The art of collecting, often perceived as hoarding is a niche market that involves tact, knowledge, patience and research. Throughout the 2000s, Fink explains his shop was a massive hit with the Japanese. “I sold so many books to them but things have calmed down a bit… Now the Chinese have replaced them. They are so knowledgeable about my books it’s incredible. I do get a lot of Italians during fashion week, particularly the big fashion houses like Valentino, who came in recently and bought many books”. Valentino aside he explains, “all the big designers, the design houses have been into the shop. Usually they send their staff with a credit card for them to do their shopping or research. I rarely saw the big designers, like St Laurent, they usually sent their employees, but they all came over the years”. “Although”, he says, “these fashion people aren’t bibliophiles, they are usually looking for ideas rather than passionate about the books”.
With most questions being met by a sigh, Fink has spent years being asked the same things when he would really just like to talk to collectors alike and mull over recent treasures or favourite books. Interrupted by a phone call from a fellow collector, he says after a couple of yes’s, “for that price, it’s worth it”. He hangs up and continues, “people walk around and find things they need advice on and call me to see if they are worth buying”. They go to book fairs, markets, he says you can find books everywhere. “This man just called and asked what I thought about a rare photography book by Thierry Mugler. These are virtually impossible to find and he’d found it in a market for a very low price so I told him to go for it”. The man on the phone had retired a few years ago and was spending his time collecting books often bringing them to Fink’s shop and selling them. “He has one of the most incredible collections of books, like me, he’s been doing it for years”, he continues, “I’ve become somewhat of an expert on the subject”. Pointing at a stack of Japanese photography and fashion books he explains, “I have a friend who lives in Tokyo and every six months he sends me a few Japanese books, he has done so for a while”. A lot of the books come to Le Comptoir De L’Image through friends and collectors he has met throughout the years. “It’s a small community of people”, he specifies, “very small. But that’s what makes it so special”. The rarity of his craft is what makes his passion so individual. Unlike so many resale or archive websites around, he prides himself on his detailed eye. Having never promoted his bookshop or done adverts for it, simple word of mouth has resulted in a cult following of his obsessive bibliomania and has landed him with the expert title he deserves. Despite the ever-growing digital generation, he claims, “people still love the hidden, obscure side, which is why I’ve never put any of my books online”.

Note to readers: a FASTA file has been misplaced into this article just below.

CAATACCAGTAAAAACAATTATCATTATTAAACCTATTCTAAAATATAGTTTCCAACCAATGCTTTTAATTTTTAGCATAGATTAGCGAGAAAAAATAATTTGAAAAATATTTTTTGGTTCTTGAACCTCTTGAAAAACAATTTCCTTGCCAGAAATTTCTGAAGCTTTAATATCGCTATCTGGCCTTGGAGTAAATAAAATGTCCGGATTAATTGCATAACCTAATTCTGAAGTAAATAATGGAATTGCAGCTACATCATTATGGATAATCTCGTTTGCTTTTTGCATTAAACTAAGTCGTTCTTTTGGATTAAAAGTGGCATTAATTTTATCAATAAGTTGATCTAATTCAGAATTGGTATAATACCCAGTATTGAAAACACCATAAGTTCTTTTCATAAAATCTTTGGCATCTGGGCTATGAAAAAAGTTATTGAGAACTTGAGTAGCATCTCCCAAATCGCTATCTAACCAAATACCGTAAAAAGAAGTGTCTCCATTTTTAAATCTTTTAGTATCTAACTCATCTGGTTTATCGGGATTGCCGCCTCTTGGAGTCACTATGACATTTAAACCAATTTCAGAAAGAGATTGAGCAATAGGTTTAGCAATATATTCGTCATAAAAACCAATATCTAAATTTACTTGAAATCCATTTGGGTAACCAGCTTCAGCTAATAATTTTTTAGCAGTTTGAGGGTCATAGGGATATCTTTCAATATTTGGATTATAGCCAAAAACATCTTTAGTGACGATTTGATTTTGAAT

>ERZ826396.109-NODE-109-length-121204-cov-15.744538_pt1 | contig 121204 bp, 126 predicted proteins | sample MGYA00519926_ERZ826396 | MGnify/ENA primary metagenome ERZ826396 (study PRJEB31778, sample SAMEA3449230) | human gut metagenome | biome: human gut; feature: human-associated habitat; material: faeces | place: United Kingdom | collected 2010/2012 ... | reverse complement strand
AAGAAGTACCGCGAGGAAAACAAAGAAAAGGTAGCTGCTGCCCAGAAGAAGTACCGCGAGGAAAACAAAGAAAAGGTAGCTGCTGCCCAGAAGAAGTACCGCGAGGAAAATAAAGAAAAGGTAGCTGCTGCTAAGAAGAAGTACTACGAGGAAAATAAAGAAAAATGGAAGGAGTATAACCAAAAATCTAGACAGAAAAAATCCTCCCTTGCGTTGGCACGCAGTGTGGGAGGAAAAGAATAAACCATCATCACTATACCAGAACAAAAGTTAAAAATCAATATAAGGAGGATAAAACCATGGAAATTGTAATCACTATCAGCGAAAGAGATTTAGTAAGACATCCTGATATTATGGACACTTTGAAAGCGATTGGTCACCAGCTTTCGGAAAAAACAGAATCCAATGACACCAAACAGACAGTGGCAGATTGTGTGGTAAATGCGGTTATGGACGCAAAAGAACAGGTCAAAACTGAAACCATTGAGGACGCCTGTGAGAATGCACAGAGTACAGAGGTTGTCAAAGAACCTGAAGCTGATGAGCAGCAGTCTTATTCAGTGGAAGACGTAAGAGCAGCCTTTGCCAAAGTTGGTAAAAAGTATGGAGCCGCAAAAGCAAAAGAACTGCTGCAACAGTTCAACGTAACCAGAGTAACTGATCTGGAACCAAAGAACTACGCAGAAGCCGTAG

Other collectors like Fink, such as Idea Books in London have their entire shop online and actually closed their physical shop down. “It’s a very efficient system, they put one copy of a book on their website but without indicating the price so people are often forced to call to find out and it seems to work really well for them. They are very expensive though, a book I sell here for 200€ will go for 400€ on their site”. Still it has become very rare to find real treasures online he explains, “you have to become an absolute addict, constantly searching, hoping for someone to make a mistake and sell something they aren’t familiar with”. Still he says, “My addiction continues, maybe not for long now, but it continues”. Finally, as he takes a few steps towards his concealed desk, he says, “at the moment things seem like a bloodbath, there are so many deaths and they are all people from my generation”.
He lists, Peter Lindbergh, Steve Hiett, Robert Frank and Fred Herzog, some of his favourite photographers as he says, “an entire generation is disappearing”. He continues, “I knew them all, I grew up with them, I worked with them, it’s so sad, but I suppose that’s life”. Just before we are interrupted by incoming clients, he pauses and says, “the life of an artist can wear you down in the end”. It was with a heavy heart that I left Michel Fink in the Comptoir des Livres in the 3rd arrondissement of Paris on Tuesday morning as I contemplated the future of his legacy and the treasure he will leave behind. With both his parents working in fashion and Vogue and Harper’s Bazaar shaping his childhood, Fink embraced photography and lived through books and a lens for his entire life. New bibliophiles are appearing today; journalist and Central Saint Martins graduate Clem Mcleod launched Worms Magazine for bookworms and lovers alike, and sells her collection of books through her Instagram, @worms.mag for example. Michel Fink can still be found hidden behind his wall of books at 44 Rue De Sevigné in Paris.
Le Comptoir de l’Image
44 Rue de Sévigné
75003 Paris, Francia